California governor abandons high speed rail boondoggle


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Reality strikes? Gavin Newsom, California’s new Democratic governor, announced during his state of the state speech today that he wants to abandon the very-overbudget-and-behind-schedule high speed rail project that the previous Democratic governor, Jerry Brown, had been pushing for years.

“Let’s level about the high-speed rail,” Newsom said. “Let’s be real, the current project as planned would cost too much and, respectfully, take too long. Right now, there simply isn’t a path to get from Sacramento to San Diego, let alone from San Francisco to L.A. I wish there were.”

Recent estimates assessed former Gov. Jerry Brown’s plan would be cost about $77 billion and be completed in 2033. Newsom then pivoted to his alternate proposal, to instead connect the two Central Valley cities, 160 miles apart.

Newsom wasn’t really arguing for common sense, since he proposed replacing this big project with a smaller rail project connecting two smaller cities in the middle of the state. Like the bigger project, the logic of this escapes me. It is very unlikely enough Californians will be want to use the new route to make it profitable, or even practical.

In addition, he also said he didn’t want to return the federal dollars provided for the big project, essentially saying he wants to steal that money from the federal government to use in ways it was not intended.

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10 comments

  • wayne

    They should be required to return all the money they’ve already wasted.

  • Edward

    Gee, doesn’t one of those cities have a prison and the other a tavern? If so, then there could be quite a bit of rail traffic. That’s right, it’s Chowchilla, just south of Merced, that has the prison.

    Bakersfield, population just under 400,000, is highly noted around the world for its, um, … adopt a pet program.
    https://bakersfieldcity.us/

    Merced, population just under 90,000, is the sweet potato capital of California. Obviously, these two cities are in great need of high speed transport of their populations, so that, um, …

    From the article: ““Critics are going to say that’s a train to nowhere, but I think that’s wrong and that’s offensive,” said the governor.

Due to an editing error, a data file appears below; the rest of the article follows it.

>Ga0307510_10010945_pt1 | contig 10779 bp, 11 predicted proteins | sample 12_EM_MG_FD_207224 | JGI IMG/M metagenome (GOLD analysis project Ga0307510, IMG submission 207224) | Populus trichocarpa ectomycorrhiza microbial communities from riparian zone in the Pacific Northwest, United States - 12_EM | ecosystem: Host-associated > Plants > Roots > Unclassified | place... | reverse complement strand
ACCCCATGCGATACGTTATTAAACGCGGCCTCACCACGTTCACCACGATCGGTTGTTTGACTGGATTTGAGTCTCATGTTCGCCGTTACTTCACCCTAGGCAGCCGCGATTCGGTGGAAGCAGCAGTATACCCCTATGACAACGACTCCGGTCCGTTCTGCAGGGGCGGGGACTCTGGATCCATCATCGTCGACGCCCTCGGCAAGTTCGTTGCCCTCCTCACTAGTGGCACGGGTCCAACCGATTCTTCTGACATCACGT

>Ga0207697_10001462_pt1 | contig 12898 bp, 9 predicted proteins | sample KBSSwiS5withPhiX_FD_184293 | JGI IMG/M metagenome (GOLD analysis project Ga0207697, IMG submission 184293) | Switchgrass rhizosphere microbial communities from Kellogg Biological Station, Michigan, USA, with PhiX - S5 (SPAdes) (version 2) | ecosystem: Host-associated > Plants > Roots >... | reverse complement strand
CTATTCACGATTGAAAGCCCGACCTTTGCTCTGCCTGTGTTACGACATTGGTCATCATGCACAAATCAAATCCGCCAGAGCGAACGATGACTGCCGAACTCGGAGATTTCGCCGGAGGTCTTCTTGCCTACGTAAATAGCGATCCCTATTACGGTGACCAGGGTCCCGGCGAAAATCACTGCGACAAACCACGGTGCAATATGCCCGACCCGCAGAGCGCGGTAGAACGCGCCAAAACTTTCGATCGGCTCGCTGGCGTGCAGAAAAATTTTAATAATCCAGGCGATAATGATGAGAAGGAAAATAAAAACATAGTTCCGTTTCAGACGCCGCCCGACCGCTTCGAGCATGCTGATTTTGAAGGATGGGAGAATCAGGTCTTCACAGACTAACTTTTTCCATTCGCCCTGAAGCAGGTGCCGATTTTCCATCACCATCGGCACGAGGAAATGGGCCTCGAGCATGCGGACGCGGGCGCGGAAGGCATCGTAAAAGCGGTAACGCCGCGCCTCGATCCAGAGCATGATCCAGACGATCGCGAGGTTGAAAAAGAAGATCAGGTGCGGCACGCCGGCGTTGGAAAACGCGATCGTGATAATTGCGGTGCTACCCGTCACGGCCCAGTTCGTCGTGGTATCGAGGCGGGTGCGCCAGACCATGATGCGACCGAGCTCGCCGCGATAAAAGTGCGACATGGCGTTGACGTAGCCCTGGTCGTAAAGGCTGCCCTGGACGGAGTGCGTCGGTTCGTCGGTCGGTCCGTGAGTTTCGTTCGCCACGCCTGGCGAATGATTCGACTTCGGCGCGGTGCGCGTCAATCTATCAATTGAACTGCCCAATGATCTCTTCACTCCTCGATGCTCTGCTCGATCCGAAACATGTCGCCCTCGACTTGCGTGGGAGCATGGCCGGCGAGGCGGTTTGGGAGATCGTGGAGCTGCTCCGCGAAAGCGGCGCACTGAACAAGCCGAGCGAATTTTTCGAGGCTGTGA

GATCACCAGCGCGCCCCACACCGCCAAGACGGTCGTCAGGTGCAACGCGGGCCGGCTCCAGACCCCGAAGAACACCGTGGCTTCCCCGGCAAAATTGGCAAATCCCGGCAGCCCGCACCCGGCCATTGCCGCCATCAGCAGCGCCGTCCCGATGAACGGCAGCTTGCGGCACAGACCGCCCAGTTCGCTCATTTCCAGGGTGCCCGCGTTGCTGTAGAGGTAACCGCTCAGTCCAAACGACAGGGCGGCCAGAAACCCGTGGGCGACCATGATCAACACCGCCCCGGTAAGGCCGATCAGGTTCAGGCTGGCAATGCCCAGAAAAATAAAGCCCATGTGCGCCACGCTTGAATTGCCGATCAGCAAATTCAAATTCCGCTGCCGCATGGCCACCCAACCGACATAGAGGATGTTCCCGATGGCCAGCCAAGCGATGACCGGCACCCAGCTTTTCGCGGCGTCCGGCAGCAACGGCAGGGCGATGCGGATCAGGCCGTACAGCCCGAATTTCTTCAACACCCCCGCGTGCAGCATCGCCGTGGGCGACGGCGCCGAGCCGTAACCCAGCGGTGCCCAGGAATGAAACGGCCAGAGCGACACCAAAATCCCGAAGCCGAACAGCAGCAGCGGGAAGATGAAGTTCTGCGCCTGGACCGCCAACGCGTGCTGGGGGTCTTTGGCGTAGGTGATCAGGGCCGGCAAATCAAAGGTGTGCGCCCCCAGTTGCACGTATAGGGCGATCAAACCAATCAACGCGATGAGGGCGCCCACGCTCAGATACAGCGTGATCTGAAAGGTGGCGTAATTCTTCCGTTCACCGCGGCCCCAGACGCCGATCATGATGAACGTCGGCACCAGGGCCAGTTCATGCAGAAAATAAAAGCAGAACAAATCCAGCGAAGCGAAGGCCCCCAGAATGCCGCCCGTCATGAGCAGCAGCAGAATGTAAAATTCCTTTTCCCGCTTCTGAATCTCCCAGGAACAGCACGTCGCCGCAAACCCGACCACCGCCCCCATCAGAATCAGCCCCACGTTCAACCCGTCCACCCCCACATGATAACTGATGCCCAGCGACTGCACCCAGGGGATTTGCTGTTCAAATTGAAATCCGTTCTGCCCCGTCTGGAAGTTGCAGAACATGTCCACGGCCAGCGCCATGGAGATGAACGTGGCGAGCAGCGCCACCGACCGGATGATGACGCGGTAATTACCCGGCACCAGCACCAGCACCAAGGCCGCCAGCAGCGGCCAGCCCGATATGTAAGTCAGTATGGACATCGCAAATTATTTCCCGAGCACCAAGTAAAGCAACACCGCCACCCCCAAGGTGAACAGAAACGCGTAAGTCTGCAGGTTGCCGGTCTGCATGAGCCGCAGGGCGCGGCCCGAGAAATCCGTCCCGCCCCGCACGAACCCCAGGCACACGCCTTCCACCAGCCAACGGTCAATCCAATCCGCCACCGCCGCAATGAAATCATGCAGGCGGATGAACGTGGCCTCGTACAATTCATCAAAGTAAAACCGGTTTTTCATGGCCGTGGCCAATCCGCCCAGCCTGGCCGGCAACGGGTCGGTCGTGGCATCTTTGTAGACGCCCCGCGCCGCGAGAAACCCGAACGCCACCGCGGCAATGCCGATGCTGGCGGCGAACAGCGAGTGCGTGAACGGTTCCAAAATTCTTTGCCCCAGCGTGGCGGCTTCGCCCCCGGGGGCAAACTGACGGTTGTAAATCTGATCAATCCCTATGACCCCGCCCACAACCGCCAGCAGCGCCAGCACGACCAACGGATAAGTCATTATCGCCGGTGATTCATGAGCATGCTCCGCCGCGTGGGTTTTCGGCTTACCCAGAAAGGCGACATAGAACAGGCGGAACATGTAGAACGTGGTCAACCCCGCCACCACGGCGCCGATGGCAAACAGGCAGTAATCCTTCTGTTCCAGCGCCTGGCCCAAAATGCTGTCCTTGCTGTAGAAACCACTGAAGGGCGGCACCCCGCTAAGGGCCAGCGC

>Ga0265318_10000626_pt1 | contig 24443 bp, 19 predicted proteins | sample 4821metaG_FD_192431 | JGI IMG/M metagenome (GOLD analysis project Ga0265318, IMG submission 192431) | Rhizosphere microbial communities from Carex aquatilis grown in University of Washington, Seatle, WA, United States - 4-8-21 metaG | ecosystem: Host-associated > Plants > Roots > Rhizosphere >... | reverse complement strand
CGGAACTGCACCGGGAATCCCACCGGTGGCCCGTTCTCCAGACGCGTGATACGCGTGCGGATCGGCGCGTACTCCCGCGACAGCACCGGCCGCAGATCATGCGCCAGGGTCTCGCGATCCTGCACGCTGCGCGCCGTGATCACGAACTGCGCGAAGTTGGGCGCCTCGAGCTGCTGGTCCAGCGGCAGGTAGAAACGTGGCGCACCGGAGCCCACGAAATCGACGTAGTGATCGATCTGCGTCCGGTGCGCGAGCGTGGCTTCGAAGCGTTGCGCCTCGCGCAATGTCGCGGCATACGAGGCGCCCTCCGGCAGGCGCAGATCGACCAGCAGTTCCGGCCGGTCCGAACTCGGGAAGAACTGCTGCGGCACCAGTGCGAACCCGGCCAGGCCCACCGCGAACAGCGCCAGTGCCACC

Are going to say? We Californians have been calling it The Train To Nowhere since it was first proposed! Newsom is out of touch with the populace.

    The real problem is the risk that their respective airports may have to go out of business, because everyone who flies between these two cities will now take rail instead of suffer through the TSA lines at the airports.

    Oh, wait. Merced only has the one airline, and it has to be subsidized due to lack of passenger traffic. And that airline does not even go to Bakersfield. Thus the dozen people who do travel by air between them now have to take private planes, because there aren’t any airlines that serve both cities.

    So much for the need for high speed transport between the two cities.

    We Californians are ruled by a pack of idiots who think that they rule morons. The truth is that they keep getting elected by the illegal aliens who continue to vote for them, so we get the government that the illegals deserve. But, that comes from being a sanctuary state.

    wayne,
    The government’s requirement was that California build high speed rail. The destinations were not important for California to qualify for this boondoggle program. The way to have avoided the waste of money was to not have that stupid Obama–funded program in the first place.

  • wayne

    Victor Davis Hansen- Keynote Address:
    “California at the Crossroads”
    Kern County Economic Summit 2018
    https://youtu.be/bgmR_5Hi2fw
    34:25

  • Ryan Lawson

    The time to put in high speed rail is when the cities are fairly young and there isn’t an enormous amount of property that has to be demolished to build all the rail infrastructure. The cost for buying out homes and businesses from an eminent domain standpoint has to be gigantic.

    This reminds me of a crazy idea I had ages ago and completely forgot about. People are so attached to their cars that few seldom travel by rail, but there may be a way to permute these forms of transport. Why not start a car carrier service with trains (and maybe even semi trucks) whereby you drive your car up onto a specialized railcar and then you + car get hauled to wherever you are going. You disembark at your destination and drive around doing your thing. It would add some time getting where you are going, but you could just sleep in your car the whole way.